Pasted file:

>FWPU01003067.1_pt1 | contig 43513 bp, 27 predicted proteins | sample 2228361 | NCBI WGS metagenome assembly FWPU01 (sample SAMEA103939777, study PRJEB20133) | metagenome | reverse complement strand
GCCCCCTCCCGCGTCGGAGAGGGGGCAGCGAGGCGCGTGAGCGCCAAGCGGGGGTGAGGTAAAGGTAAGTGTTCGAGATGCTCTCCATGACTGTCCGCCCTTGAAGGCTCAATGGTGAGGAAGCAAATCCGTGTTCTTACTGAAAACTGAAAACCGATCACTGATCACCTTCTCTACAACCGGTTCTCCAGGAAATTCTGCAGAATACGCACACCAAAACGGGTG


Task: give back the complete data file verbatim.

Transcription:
>FWPU01003067.1_pt1 | contig 43513 bp, 27 predicted proteins | sample 2228361 | NCBI WGS metagenome assembly FWPU01 (sample SAMEA103939777, study PRJEB20133) | metagenome | reverse complement strand
GCCCCCTCCCGCGTCGGAGAGGGGGCAGCGAGGCGCGTGAGCGCCAAGCGGGGGTGAGGTAAAGGTAAGTGTTCGAGATGCTCTCCATGACTGTCCGCCCTTGAAGGCTCAATGGTGAGGAAGCAAATCCGTGTTCTTACTGAAAACTGAAAACCGATCACTGATCACCTTCTCTACAACCGGTTCTCCAGGAAATTCTGCAGAATACGCACACCAAAACGGGTG